Recent hardware advances have led to the development and consumerization of mobile devices, which mainly include smartphones and various wearable devices. To protect the privacy of users, various user authentication mechanisms have been proposed. In particular, biometrics has been widely used for multi-factor authentication. However, biometrics-based authentication mechanisms usually require costly sensors deployed on devices, and rely on explicit user input and Internet connection for performing user authentication. In this article, we propose a system, called RiskCog, which can authenticate the ownership of mobile devices unobtrusively and in a real-time manner by adopting a learning-based approach. Unlike previous studies on user authentication, for cross-platform deployment, maximum user privacy protection, and unobtrusive authentication, RiskCog only relies on those widely available and privacy-insensitive motion sensors to capture the data related to the users' daily device usage. It requires no users' explicit input and has no requirement on the users' motion state or the device placement. RiskCog is also usable in the environment without Internet access by performing offline user identity verification. We conduct comprehensive experiments on smartphones and smartwatches, which show that RiskCog can authenticate device users rapidly and with high accuracy.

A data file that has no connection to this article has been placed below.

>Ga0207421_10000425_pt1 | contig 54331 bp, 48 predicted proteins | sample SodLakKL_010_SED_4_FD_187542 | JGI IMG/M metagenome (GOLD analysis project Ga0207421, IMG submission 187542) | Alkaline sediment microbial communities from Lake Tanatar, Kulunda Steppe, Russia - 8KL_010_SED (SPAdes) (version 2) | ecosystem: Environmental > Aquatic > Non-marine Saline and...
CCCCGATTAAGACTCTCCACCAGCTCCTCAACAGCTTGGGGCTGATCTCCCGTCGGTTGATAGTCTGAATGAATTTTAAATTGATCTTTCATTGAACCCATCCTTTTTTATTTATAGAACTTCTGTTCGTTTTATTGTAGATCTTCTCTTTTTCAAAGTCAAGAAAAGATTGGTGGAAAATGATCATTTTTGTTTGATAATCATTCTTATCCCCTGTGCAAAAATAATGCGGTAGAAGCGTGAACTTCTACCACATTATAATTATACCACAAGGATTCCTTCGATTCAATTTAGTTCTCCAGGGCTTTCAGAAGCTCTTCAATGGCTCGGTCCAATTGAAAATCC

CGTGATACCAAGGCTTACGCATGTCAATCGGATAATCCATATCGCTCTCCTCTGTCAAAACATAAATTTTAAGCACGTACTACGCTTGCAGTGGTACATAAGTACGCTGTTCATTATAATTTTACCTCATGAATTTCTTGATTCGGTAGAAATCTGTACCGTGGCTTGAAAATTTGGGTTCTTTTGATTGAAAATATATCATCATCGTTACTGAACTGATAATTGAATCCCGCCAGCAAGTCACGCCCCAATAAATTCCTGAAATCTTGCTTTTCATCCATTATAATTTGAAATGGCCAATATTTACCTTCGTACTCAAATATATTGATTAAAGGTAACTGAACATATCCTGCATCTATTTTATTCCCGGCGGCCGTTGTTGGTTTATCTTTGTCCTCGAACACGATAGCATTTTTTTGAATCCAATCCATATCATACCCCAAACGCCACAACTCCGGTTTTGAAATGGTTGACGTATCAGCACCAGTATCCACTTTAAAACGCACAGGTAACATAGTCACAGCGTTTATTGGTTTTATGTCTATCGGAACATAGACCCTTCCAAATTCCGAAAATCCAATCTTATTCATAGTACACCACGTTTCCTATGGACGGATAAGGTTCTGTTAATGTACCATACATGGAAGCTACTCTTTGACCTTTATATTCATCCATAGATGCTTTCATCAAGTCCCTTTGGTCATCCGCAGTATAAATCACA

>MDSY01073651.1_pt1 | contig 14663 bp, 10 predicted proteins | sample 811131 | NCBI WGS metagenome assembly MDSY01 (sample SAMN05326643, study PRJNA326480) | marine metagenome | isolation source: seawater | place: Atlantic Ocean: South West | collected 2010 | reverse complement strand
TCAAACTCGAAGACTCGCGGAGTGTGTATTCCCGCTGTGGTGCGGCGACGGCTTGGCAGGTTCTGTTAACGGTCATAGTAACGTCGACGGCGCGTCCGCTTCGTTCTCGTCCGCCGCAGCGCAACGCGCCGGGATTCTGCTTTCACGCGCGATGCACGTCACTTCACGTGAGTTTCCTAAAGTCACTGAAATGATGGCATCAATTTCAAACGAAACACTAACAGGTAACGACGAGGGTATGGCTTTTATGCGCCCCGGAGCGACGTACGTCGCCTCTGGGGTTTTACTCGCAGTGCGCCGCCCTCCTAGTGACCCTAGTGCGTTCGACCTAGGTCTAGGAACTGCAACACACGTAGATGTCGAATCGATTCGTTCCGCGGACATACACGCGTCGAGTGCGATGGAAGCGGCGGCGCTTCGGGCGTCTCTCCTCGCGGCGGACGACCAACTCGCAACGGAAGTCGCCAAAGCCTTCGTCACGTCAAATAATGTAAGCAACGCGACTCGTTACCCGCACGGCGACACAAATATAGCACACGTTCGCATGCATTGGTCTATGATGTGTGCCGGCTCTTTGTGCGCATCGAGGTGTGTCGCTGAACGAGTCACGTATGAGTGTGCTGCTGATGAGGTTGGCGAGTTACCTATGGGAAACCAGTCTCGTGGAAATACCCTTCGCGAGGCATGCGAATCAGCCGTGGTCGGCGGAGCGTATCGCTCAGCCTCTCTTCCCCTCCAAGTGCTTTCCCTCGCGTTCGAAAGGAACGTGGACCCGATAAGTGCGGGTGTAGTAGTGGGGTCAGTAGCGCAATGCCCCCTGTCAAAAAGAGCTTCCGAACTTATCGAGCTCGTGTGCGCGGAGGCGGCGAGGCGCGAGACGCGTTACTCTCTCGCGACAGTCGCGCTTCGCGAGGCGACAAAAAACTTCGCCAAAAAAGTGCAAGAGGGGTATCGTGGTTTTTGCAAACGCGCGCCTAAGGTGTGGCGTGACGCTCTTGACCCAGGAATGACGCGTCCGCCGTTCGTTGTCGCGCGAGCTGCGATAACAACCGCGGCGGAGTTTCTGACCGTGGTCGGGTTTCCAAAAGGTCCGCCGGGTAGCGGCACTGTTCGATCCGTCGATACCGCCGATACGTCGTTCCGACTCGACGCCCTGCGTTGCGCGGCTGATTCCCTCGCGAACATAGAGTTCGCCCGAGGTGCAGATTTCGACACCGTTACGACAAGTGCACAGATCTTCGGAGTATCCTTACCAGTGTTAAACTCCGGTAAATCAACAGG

- implicit authentication
- mobile device
- User authentication
- user privacy
ASJC Scopus subject areas
- Computer Networks and Communications
- Electrical and Electronic Engineering